Developing the opening sequence meant creating a thematic movement vocabulary that will be interlaced through the show, referring back to the fact that the play is Marlene’s dream; using movement to reflect iconic images of women through the ages; and accessing a device that established the isolation within a community, a feeling Marlene must encounter as she carves out her definition of success. With its techno score and paper doll undertones, we created an opening sequence IMG_2404based on clear, intersecting pathways and the delightful compositional structures of the playwright’s signature dialogue. The overlapping cacophony of sound inspired the layered feel of the choreography, where little bits can be caught and released by the audience, much like how we experience real city life in all it’s chaos. The women from Marlene’s real world, cloaked in top girls’ “uniforms,” pierce through the space on their conveyor belts and runways, striving for top jobs. Their gestures invoke a sense of structure and order as they strike familiar poses of power, masculine and feminine, and commercial and idyllic statues. The women are who Marlene assumes them to be, they become what the world needs them to be. Marlene is seduced and afraid of this world. She is manipulated and coerced into it at times, at other points she flows into it freely, following the paths of others she imagines. Each she overtakes, snatching something from them and moves on. It’s an environment that supports her and competes with her. She is the last standing.

Familiar faces from her past and present, faces she tries to forget sometimes, each appear and disappear and then morph into characters from history and art, top women who join her at a dinner party she hosts. She places herself as equal to them, but also stands to gain insight from them. Their successes come at a sacrifice. What puts them in her dream isn’t just their lasting images of women of power, but women whose power came at a price. These dreams offer Marlene an insight into herself and her own choices, questioning her own happiness in success, reflecting on the journey.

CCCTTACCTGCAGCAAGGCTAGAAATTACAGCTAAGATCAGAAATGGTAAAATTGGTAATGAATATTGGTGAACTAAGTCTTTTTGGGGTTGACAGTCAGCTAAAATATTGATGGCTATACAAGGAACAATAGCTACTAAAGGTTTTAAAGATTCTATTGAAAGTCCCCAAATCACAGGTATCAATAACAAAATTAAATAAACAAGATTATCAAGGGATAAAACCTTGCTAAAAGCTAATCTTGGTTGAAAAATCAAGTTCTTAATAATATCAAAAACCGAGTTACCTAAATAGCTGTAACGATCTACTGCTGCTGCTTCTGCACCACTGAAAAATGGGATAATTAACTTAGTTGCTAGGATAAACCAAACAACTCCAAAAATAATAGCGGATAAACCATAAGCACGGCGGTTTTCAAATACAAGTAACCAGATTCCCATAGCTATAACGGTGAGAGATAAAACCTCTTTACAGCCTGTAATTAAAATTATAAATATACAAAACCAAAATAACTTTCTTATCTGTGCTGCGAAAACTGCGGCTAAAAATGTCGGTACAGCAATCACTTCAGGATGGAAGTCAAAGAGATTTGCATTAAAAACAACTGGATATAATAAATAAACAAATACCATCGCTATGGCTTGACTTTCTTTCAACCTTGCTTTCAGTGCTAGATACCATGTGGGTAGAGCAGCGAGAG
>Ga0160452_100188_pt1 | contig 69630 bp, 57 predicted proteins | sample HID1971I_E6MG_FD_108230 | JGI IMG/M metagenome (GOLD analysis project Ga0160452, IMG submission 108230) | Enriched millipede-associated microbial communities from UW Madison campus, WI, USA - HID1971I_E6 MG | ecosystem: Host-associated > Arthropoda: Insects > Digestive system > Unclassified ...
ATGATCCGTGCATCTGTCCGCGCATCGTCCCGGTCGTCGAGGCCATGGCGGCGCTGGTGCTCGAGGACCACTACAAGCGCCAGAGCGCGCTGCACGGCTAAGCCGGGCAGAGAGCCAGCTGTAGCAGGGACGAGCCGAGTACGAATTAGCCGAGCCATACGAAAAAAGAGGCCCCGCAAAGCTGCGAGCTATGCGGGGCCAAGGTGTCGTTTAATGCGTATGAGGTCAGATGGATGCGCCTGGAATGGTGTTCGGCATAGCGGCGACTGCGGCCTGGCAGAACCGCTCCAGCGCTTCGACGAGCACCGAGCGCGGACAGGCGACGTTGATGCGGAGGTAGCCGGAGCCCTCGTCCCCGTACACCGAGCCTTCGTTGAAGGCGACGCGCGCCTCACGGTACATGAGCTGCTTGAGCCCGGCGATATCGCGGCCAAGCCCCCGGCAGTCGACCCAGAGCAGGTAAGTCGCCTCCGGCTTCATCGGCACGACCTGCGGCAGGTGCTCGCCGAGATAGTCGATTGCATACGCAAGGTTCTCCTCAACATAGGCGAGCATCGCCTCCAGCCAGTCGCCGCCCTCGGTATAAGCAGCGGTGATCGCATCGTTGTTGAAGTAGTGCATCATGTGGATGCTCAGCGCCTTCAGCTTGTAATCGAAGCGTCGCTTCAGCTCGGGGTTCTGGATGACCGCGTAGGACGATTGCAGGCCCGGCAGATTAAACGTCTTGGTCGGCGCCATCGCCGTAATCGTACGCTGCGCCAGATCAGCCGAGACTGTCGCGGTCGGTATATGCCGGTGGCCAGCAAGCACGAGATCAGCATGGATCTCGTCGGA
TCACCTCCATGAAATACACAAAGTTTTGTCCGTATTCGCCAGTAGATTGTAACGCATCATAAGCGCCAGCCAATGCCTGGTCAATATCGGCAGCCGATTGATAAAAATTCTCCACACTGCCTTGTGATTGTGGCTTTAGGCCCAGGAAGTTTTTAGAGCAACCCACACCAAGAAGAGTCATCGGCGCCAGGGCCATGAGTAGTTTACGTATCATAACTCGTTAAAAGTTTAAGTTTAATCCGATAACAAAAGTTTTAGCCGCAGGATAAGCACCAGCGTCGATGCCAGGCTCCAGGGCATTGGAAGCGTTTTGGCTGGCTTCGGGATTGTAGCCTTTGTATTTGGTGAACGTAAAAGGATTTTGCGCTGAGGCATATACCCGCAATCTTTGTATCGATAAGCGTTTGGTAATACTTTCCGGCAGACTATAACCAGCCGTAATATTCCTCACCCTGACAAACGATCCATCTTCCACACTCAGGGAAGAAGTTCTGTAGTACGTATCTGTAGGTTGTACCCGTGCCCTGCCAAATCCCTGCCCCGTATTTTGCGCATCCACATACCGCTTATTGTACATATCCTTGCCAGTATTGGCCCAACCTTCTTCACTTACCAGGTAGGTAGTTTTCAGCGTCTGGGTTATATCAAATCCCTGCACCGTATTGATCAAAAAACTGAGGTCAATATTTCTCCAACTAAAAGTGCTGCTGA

The opening sequence, the dinner party, and even the transition can give the audience entrance into Marlene’s world, motivations and elements that swirl around her, ordered and decided and waiting for her to take part of it. Seductive and terrifying dreams of meeting our role models, following in the footsteps of others, selecting a new path, and going out on one’s own. As Angie and Joyce bubble up in the dream, appearing in top girl uniform, in memory, and in life, Marlene IMG_2406glimpses paths not taken and lingering feelings of other possibilities. As the “top girls” walk it out, clear and sure of their path, one can wonder what it means to be a part of this community of seemingly isolated women, what might it mean to get swept up in the momentum of opportunity and achievement, and what happens when your dreams collide with reality?

With shows like Dead Man’s Cell Phone and War Horse, movement has time to act as the primary communicator in a theatrical setting and can tell a story without pantomime. The classic musical “dream ballet” is being reimagined for newer audiences who are capable and eager to interpret and decipher abstract, non-verbal elements that imply and suggest important, nuanced elements of the world of a play. As a choreographer and movement director, I value the evolution of the movement in traditional theatrical experiences, where smart, provocative composition, technical collaboration, fantastic acting, and abstract and virtuosic physicality interweave in order to allow the artist (performer and director) to communicate with the audience in a profound way. This Top Girls seeks to do just that.

Advertisements